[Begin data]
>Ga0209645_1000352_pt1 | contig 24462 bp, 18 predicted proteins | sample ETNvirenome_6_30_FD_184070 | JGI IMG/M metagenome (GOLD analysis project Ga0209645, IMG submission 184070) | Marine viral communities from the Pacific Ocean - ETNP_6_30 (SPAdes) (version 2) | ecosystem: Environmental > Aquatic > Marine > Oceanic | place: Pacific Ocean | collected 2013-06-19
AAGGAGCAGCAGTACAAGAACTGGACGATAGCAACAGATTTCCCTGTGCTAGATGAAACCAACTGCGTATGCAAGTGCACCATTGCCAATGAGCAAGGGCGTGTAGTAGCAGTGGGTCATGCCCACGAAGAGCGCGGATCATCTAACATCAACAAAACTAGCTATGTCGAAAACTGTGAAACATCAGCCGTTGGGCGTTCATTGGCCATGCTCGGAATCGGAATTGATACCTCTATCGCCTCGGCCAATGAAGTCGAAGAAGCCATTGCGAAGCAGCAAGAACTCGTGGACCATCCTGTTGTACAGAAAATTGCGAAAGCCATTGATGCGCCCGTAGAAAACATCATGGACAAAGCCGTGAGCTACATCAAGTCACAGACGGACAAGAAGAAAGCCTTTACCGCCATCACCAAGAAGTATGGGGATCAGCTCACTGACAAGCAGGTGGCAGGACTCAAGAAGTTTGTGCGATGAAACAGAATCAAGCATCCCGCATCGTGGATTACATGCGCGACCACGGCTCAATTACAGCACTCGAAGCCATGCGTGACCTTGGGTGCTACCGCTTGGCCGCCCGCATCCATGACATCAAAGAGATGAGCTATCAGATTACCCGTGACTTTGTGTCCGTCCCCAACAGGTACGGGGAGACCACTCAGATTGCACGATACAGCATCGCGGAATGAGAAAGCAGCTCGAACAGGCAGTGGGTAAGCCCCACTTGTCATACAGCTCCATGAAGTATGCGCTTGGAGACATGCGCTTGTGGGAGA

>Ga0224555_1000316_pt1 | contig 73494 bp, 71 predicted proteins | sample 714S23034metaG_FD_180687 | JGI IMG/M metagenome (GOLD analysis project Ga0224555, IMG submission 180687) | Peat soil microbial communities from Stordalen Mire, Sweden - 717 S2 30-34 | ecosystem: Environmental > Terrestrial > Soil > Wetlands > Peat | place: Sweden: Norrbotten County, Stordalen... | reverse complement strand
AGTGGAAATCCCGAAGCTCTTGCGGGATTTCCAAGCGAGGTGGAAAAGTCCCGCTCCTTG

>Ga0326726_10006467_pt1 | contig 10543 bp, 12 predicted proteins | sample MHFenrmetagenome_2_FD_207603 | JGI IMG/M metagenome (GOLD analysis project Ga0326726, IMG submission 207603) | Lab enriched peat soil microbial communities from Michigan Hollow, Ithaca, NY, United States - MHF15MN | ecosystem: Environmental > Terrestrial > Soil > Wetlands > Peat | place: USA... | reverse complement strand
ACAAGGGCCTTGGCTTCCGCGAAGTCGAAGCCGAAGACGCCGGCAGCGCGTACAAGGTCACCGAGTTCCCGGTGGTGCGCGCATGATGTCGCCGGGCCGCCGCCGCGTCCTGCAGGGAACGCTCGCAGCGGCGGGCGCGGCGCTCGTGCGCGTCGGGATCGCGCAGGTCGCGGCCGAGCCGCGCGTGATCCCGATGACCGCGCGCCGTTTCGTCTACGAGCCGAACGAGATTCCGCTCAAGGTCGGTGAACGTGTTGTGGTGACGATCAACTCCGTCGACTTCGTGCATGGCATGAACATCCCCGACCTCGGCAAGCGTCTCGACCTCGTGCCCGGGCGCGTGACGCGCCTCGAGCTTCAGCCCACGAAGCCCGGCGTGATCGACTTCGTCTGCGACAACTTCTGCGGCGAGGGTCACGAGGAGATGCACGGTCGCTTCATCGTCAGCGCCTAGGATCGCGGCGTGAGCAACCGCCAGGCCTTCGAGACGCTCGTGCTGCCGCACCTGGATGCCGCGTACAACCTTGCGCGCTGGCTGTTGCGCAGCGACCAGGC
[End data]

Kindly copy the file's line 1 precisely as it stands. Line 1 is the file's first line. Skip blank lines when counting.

>Ga0209645_1000352_pt1 | contig 24462 bp, 18 predicted proteins | sample ETNvirenome_6_30_FD_184070 | JGI IMG/M metagenome (GOLD analysis project Ga0209645, IMG submission 184070) | Marine viral communities from the Pacific Ocean - ETNP_6_30 (SPAdes) (version 2) | ecosystem: Environmental > Aquatic > Marine > Oceanic | place: Pacific Ocean | collected 2013-06-19